How should the Constitution be interpreted?
Suppose you are not a lawyer. How should you interpret your constitution? Are there any tools available to do that? Read on…
 Law 101: How to interpret your constitution
It is easy to interpret the constitution of your country – so long as you are a Democratic one – if you have the tools. And you do not have to be a lawyer to do so.
Here is Law 101 on how to interpret your constitution.
 Might is not right
We start with some general ideas.
Our system of rule is based on democracy.
Democracy is based on consensus.
Consensus means the majority gets to select its leaders; and usually the majority gets its wish.
Do not confuse that by thinking,
‘The majority is always right’.
In a democracy, ‘might’ is not ‘right’. The majority cannot, by consent, agree to do evil.
Suppose 90% of the population decides that raping underaged children is lawful.
Does that make it right, or lawful? What do you think?
So, democracy itself is not the answer to our questions. Democracy is only an instrument.
When the wielder of the tool does it right, there is no problem.
But an instrument abused brings nothing but injury, pain, unhappiness, and injustice.
So, a constitutional provision cannot be interpreted like an ordinary Parliamentary Act.
 The 5 rules of constitutional interpretation
Certain rules need to be used when interpreting a constitution.
These rules also apply to state constitutional provisions.
The first is that the Constitution itself is not merely a set of words that tell everyone (or ‘declare’) what the law is.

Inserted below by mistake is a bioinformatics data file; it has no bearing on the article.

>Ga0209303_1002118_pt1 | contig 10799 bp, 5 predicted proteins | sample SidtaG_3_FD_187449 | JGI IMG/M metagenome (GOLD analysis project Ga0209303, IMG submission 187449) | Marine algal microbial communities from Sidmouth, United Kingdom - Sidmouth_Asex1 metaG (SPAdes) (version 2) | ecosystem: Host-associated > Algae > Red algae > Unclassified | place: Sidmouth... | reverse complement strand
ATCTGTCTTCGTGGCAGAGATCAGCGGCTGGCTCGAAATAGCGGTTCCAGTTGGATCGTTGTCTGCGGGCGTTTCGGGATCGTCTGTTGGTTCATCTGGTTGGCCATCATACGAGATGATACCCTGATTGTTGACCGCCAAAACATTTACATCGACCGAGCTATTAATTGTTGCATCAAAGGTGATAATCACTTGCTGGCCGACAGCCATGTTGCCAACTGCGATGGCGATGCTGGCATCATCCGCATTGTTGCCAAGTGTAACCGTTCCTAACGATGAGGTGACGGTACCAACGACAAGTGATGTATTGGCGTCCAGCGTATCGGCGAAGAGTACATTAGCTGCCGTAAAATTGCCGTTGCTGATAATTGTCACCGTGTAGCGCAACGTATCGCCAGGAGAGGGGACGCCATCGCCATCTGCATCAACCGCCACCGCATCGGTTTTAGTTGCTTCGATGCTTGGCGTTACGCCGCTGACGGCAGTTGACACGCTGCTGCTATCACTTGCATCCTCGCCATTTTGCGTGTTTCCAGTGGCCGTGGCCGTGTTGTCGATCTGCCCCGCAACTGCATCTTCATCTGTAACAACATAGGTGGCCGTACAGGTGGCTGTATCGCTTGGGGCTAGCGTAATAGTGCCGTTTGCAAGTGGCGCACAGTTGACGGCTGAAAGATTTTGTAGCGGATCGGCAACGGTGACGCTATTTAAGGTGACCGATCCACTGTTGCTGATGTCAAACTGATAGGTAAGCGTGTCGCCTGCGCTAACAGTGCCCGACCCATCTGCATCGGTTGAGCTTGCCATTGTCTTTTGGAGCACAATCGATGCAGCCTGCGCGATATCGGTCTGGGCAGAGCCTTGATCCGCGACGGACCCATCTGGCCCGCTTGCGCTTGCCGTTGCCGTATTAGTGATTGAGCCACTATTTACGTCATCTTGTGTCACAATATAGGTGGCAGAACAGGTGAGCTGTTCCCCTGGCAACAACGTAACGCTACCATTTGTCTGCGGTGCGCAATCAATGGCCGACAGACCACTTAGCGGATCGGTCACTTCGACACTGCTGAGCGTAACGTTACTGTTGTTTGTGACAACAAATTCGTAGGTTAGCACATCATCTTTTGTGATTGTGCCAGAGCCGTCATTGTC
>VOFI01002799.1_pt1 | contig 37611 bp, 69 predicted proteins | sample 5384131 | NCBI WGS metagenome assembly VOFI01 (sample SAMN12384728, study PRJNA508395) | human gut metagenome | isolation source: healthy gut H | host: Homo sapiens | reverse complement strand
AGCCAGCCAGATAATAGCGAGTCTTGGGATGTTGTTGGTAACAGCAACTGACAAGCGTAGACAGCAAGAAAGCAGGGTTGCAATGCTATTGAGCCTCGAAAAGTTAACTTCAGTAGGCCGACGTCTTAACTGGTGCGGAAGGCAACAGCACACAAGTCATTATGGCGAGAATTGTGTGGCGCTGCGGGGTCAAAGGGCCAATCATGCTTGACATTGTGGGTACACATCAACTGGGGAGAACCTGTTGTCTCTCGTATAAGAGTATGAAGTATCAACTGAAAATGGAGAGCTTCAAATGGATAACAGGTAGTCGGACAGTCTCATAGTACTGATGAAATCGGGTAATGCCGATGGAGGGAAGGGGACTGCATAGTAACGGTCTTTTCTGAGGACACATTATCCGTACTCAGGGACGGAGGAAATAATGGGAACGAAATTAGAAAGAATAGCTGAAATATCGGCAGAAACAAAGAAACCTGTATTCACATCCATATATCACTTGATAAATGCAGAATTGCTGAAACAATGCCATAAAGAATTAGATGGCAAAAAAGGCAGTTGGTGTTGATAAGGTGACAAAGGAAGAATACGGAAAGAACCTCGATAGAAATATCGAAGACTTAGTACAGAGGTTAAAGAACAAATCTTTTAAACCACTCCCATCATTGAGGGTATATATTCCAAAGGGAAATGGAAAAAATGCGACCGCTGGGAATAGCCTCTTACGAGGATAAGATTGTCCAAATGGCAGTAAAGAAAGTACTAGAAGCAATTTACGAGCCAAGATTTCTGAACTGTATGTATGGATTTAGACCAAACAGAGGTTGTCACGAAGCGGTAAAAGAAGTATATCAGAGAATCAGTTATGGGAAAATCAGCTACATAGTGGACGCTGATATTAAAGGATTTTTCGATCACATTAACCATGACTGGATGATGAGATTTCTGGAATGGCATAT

It is more than that.
Second, a Constitution has to be interpreted ‘organically’, and flexibly.
What this could mean is, the law must grow and change with the times: it must become better and better.
Growth means improvement, not a decay.
So, any ‘literal interpretation’ is out of the question.
Third, a Constitution must be interpreted in ‘a broad and liberal spirit’.
No ruler or judge can stretch or pervert the language of the constitution even for the purpose of supplying omissions or of correcting supposed errors.
Fourthly, the Constitution cannot be construed in a narrow or pedantic sense.
On the other hand, the Constitution cannot be interpreted by using ‘negative tools’: e.g., using tools like irrationality, or arbitrariness.
That would result in a tyranny.
So, when a Constitution – whether of a Nation or that of a State – stipulates that the Ruler ‘shall appoint a PM or a Menteri Besar’ that does not mean the Ruler has ‘an absolute power’ over such an appointment.
The exercise of such powers must accord with other countervailing powers within the Constitution – and all of that, must, in the end, be consistent with – and abide by – the Rule of Law.
Finally, any constitutional provision – whether of the Federation of Malaysia or of any State – cannot be interpreted to interfere with basic human rights.
 May our leaders exercise arbitrary power?
The answer is, ‘No’.
All those vested with power – be they Rulers, Speakers of Parliament or political leaders – are bound by,
first, the Rule of Law,
second, the Federal Constitution, and
then the State’s Constitution.